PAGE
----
Mugabe hosts lavish party despite national crisis
Zimbabwe’s prime minister Morgan Tsvangirai was visiting cholera patients at a hospital in Harare.
HARARE, Zimbabwe (CNN) — Zimbabwe President Robert Mugabe was celebrating his 85th birthday with a lavish all-day party Saturday despite the fact that the country is gripped by an economic and health crisis.
Mugabe invited Prime Minister Morgan Tsvangirai, his new partner in a power-sharing government, but a Tsvangirai spokesman said the opposition party leader turned it down. Tsvangirai said it is a political party function and as the prime minister, he is not obligated to attend, the spokesman said.
The spokesman would not acknowledge whether Tsvangirai had initially agreed to attend, but it was widely reported in Zimbabwean media that he had agreed to do so.
Friday, Tsvangirai visited Harare Hospital, one of the country’s biggest, and said its intensive care unit will need $30,000 in order to start operating again after a funding shortage.
Mugabe’s ZANU-PF raised $250,000 in order to hold the party.
Though he was holding his party Saturday, Mugabe’s birthday was seven days earlier.
The party was being held at the university in Mugabe’s hometown of Chinhoyi, about 150 kilometers (93 miles) outside of the capital, Harare.
Attendees will mostly be elite ZANU-PF members, but the president also invited schoolchildren from around the country. They will all be treated to food, music, and a likely speech by Mugabe.
In previous years, Tsvangirai and others have criticized the birthday parties as a waste of money, a splurge when Mugabe’s countrymen are facing food shortages and a worsening health situation.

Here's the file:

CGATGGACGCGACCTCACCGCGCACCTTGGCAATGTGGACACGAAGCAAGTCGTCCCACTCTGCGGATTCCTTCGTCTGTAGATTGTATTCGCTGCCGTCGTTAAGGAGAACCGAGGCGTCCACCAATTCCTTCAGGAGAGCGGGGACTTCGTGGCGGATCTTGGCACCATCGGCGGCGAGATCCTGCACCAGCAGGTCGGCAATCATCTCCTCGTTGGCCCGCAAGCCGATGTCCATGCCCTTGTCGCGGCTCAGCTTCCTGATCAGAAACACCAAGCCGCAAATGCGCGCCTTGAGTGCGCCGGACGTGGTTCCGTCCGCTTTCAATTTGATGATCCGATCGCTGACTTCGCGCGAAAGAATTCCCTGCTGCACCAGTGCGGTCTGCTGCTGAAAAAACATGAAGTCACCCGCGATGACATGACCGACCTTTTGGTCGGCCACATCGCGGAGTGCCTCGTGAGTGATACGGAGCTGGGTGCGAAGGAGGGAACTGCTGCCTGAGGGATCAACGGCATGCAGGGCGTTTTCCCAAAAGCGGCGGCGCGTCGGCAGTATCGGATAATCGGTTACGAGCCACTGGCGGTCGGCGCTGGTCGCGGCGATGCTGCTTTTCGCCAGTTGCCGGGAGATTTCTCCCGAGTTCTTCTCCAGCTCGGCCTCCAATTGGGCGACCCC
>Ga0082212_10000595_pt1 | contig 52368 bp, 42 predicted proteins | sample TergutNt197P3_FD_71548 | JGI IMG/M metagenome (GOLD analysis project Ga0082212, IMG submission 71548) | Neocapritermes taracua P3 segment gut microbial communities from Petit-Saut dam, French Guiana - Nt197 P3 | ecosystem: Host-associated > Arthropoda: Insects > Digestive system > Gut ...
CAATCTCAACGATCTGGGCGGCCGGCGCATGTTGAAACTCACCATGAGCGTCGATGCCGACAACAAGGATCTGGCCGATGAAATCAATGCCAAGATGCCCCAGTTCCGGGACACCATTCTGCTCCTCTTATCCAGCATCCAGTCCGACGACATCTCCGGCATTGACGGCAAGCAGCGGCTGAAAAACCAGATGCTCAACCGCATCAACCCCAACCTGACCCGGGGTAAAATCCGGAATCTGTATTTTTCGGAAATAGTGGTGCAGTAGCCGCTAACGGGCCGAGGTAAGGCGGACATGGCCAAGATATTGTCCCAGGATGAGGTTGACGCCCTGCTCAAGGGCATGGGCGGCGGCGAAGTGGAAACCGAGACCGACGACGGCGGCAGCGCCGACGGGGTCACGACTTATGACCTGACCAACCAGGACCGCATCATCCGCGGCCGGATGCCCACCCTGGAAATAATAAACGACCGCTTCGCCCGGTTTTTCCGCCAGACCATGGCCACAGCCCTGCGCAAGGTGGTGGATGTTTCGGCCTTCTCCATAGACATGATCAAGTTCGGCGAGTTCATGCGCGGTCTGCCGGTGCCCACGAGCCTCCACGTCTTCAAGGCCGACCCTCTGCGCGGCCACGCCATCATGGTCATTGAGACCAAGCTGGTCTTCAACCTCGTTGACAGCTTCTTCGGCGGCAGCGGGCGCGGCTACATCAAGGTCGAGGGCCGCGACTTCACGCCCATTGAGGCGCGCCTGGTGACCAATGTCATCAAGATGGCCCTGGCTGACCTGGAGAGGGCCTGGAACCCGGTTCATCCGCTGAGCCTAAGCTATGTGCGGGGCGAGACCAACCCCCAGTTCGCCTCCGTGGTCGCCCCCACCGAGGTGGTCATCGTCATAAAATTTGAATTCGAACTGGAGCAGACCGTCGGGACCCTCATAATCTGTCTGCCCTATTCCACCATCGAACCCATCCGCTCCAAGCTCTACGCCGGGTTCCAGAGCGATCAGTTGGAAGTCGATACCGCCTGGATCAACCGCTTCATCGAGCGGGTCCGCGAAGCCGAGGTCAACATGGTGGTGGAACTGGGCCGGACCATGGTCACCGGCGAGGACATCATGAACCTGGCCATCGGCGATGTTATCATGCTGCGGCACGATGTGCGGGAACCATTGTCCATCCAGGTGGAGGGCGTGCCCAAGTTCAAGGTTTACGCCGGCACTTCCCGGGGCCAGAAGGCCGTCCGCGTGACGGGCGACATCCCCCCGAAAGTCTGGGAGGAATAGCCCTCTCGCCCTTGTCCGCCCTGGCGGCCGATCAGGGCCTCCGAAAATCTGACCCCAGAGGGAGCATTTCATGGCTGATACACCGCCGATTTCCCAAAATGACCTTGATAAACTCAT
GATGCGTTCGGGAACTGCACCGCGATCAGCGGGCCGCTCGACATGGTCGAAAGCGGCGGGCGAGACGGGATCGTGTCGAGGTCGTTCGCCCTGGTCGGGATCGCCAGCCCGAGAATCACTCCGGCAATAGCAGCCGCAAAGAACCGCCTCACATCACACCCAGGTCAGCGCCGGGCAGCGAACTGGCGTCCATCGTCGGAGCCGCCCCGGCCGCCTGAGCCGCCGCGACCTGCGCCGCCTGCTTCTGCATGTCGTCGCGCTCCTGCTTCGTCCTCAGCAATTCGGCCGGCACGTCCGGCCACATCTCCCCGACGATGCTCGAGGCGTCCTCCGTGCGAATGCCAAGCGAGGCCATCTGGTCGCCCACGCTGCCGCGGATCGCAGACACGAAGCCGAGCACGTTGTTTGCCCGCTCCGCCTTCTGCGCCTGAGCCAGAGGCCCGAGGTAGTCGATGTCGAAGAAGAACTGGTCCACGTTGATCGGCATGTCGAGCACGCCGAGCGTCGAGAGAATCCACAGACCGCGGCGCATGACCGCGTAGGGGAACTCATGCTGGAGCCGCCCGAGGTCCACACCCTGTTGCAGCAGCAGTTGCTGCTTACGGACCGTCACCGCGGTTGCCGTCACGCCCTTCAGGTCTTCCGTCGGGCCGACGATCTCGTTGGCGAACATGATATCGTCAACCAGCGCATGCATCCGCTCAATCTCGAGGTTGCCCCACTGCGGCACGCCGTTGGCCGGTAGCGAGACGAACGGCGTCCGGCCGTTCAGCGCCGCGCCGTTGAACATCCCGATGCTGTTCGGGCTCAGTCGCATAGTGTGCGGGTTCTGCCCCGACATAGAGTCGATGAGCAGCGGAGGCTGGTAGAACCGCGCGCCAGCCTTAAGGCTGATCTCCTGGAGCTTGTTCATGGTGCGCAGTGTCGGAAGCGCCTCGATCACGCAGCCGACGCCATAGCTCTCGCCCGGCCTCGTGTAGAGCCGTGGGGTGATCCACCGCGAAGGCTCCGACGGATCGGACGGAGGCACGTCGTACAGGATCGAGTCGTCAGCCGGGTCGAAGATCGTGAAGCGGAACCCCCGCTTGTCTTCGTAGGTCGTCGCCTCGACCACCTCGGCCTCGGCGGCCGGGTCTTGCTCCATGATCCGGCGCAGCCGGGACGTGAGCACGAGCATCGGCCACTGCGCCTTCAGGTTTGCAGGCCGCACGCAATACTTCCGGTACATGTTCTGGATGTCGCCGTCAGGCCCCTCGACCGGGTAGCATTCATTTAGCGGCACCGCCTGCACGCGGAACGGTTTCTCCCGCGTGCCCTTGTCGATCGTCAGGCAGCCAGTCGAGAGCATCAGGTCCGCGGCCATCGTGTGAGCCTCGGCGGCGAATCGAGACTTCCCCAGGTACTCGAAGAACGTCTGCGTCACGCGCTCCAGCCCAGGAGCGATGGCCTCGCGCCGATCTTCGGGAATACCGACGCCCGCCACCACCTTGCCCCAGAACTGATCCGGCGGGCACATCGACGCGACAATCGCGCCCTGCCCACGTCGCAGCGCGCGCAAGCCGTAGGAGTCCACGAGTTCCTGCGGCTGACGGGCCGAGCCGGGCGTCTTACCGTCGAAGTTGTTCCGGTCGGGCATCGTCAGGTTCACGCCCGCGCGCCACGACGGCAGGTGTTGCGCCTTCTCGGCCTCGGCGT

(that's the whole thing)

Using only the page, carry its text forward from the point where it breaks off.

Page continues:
Since Mugabe’s last birthday, a cholera epidemic has hit every corner of the country, killing 3,731 people and infecting nearly 80,000, according to the World Health Organization, which quoted Zimbabwe’s Ministry of Health.
The preventable disease has spread through Zimbabwe’s 10 provinces through lack of access to clean water, faulty sewage systems, and uncollected refuse, according to Medecins Sans Frontieres (Doctors Without Borders), which released a report this month on the outbreak.
The problems, MSF said, are “clear symptoms of the breakdown in infrastructure resulting from Zimbabwe’s political and economic meltdown.”
Sunday, Tsvangirai appealed to the international community to help Zimbabwe’s crippled economy, saying that it would take $5 billion dollars to stabilize the country.
The cholera outbreak has worsened Zimbabwe’s economic crisis. An acute food shortage because of years of poor agricultural production, widespread corruption and failed government policies have ravaged Zimbabwe’s currency, whose inflation rate is the world’s highest.